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Rory Best's reason for not singing the Ireland national anthem isn't what you would expect

By Liam Heagney
Rory Best stays quiet while Jack McGrath and Simon Zebo since Ireland's Call in Cardiff in 2017 (Photo by Stu Forster/Getty Images)

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Veteran Ireland skipper Rory Best has told The Rugby Pod why he doesn’t sing either the Irish national anthem or Ireland’s Call prior to a Test match. 


The 36-year-old, a veteran of 117 Test matches for his country, is due to retire from playing at the end of the World Cup finals in Japan. 

His long innings in the Ireland green commenced with a November 2005 debut off the bench against New Zealand. Fourteen years later, during an appearance on the weekly podcast hosted by RugbyPass’ Jim Hamilton and Andy Goode, he explained why pre-game signing has never been his thing.      

“I didn’t sing it really because I enjoy getting absolutely massacred on social media after the game for not signing it,” he quipped during the show which also featured Darren Cave, his former Ireland and Ulster team-mate. 

“That’s one of the highlights, refreshing Twitter and people abusing me for not singing the anthem. Playing for Ireland wouldn’t be the same without that obviously, that massive encouragement that I get.”

Adopting a more serious tone, Best continued: “Look, the thing is, it’s so ironic that you get abused for it and nobody’s ever stopped and asked you, ‘Why don’t you sing it?’


“It goes back to my Ireland schools’ days. You know what it’s like playing Ireland schools, you think it’s going to be the greatest honour you are ever going to achieve.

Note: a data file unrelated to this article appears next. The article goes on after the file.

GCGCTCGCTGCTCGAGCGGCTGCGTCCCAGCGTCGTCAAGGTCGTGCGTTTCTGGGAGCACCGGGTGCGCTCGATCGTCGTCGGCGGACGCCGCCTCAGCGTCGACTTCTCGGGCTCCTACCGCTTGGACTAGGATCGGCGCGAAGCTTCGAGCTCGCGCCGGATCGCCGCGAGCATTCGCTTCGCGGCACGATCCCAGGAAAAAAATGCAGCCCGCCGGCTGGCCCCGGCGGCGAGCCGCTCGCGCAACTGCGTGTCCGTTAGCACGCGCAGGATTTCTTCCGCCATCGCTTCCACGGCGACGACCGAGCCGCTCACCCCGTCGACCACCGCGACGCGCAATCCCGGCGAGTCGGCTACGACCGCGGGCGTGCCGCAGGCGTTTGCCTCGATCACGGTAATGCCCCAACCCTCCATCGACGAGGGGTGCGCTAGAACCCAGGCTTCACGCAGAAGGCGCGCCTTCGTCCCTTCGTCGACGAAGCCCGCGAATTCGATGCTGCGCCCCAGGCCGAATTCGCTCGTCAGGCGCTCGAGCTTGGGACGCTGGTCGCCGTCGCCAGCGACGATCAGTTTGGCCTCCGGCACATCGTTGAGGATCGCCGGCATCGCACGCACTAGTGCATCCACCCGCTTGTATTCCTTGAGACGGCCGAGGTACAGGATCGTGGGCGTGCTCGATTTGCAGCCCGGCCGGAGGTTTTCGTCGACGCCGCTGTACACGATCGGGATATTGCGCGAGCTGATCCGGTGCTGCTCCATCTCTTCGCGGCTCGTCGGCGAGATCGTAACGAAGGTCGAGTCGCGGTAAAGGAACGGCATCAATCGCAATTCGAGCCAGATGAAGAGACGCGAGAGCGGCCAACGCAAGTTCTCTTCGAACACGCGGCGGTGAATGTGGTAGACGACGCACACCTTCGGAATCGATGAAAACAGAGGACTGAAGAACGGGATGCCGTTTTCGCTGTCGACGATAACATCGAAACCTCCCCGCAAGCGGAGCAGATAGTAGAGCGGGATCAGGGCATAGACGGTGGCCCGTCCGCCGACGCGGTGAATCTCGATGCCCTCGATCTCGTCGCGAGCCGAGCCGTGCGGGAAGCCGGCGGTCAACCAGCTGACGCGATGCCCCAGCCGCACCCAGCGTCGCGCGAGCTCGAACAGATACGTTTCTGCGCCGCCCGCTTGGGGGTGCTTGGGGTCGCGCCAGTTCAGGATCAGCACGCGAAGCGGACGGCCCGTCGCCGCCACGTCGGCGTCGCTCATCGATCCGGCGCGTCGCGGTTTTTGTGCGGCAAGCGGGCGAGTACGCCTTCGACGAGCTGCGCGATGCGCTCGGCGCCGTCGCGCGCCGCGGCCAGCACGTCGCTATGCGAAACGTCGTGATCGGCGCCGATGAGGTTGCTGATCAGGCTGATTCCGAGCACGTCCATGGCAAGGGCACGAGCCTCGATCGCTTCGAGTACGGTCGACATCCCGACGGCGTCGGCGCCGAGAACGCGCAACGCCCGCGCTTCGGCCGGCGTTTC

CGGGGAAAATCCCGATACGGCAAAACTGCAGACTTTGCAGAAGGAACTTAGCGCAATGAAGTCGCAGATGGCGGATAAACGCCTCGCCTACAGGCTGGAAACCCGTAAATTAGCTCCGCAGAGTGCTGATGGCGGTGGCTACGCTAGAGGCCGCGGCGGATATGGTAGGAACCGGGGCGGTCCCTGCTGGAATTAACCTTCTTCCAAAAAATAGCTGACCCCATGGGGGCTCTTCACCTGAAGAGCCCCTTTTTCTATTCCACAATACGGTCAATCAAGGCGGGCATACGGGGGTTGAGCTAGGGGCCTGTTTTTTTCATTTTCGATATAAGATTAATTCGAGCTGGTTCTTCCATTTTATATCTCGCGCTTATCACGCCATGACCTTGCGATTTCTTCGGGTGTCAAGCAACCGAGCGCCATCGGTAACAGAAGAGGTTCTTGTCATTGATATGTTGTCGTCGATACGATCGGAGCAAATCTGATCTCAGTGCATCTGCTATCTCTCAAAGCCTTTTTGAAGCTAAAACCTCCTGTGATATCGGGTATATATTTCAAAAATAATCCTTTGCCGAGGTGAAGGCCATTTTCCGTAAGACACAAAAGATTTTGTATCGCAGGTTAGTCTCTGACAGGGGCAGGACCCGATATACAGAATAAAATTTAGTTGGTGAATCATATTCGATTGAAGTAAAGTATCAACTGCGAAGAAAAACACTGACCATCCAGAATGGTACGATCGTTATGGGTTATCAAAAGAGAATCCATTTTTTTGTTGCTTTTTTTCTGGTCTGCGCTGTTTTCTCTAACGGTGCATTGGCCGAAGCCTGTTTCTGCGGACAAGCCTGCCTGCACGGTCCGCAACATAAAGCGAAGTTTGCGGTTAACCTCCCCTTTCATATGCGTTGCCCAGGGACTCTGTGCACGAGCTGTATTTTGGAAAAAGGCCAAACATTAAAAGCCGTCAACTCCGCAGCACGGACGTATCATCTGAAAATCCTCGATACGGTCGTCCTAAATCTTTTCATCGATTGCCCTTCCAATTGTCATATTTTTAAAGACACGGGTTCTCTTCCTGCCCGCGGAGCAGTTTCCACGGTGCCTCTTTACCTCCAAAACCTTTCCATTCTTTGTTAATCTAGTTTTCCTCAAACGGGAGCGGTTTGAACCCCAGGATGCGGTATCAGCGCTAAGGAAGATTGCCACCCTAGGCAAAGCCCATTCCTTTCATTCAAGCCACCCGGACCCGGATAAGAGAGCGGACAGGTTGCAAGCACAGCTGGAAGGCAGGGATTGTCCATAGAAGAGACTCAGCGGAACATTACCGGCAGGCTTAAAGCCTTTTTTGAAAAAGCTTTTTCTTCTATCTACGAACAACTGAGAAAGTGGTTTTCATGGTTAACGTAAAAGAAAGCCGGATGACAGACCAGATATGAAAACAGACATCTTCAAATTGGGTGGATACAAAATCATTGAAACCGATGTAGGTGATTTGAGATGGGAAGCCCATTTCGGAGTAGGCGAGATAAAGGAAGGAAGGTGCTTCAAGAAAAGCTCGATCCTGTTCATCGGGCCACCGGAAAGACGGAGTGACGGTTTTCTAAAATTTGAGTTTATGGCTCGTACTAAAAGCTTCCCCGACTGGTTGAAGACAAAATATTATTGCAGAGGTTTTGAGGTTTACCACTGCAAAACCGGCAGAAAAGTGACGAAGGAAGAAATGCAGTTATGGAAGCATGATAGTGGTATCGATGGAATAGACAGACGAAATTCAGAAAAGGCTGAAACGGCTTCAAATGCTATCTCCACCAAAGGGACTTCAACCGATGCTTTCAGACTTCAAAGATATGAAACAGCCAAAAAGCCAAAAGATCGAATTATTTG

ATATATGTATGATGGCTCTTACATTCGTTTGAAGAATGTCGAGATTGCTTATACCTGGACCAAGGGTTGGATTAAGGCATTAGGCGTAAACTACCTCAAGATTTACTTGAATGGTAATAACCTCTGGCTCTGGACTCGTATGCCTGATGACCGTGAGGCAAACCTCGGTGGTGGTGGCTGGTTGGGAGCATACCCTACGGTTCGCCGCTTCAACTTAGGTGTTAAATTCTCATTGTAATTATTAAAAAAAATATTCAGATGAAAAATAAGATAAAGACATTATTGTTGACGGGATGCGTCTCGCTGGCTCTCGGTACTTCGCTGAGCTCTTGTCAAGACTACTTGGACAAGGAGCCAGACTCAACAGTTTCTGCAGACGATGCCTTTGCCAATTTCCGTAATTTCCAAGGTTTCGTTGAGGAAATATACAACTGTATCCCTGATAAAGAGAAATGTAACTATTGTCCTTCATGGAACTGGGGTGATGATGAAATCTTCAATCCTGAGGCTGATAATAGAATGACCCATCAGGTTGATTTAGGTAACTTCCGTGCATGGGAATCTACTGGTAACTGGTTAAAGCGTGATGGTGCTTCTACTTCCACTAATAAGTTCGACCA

“You’re playing for Ireland. Being from rugby families like we were, you’re going, ‘This is incredible!’ You get so emotionally charged for it. And Ireland’s Call comes on – you have heard that so many times in the old Lansdowne Road or watching on TV and you’re belting it out.

“I remember we played France or England. Kicked off. I’m flying up going, ‘The first guy is getting it!’ They catch it, kick it out and I’m then turning around, running back to get a ball, still thinking, ‘Somebody’s going to get it’. 


“I fired this throw-in and it went… like I sort of tell the story that it went three times the height of the person I was throwing it to, it wasn’t that bad! It flew over the top.

“From then on, I went, I can’t go into a game… because it’s so emotive to me, Ireland’s Call. Actually, even the tail end of the Irish national anthem, you know the way you get that build-up for that crescendo at the end. 

“They are memories I have from going to the old Lansdowne Road to watch, this build-up, and then the massive cheer, and then Ireland’s Call coming on.

“The problem is then, I worry that it’s going to happen in a big game. That we’re going to kick off against the All Blacks, Beauden Barrett is going to catch it, kick it out and then I’m fully charged, trying to focus in. And it is such a core skill. 

“It’s a bit like goalkicking. You have to get your heart rate down, you have to focus, get your breathing back, and focus for that split second to throw the perfect throw. That is just why I did it. I don’t know whether it would affect me as much now, but I’m not prepared to take the chance.”

WATCH: Joe Schmidt speaks to the media following Ireland’s win last Saturday over Italy in Dublin

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Rory Best's reason for not singing the Ireland national anthem isn't what you would expect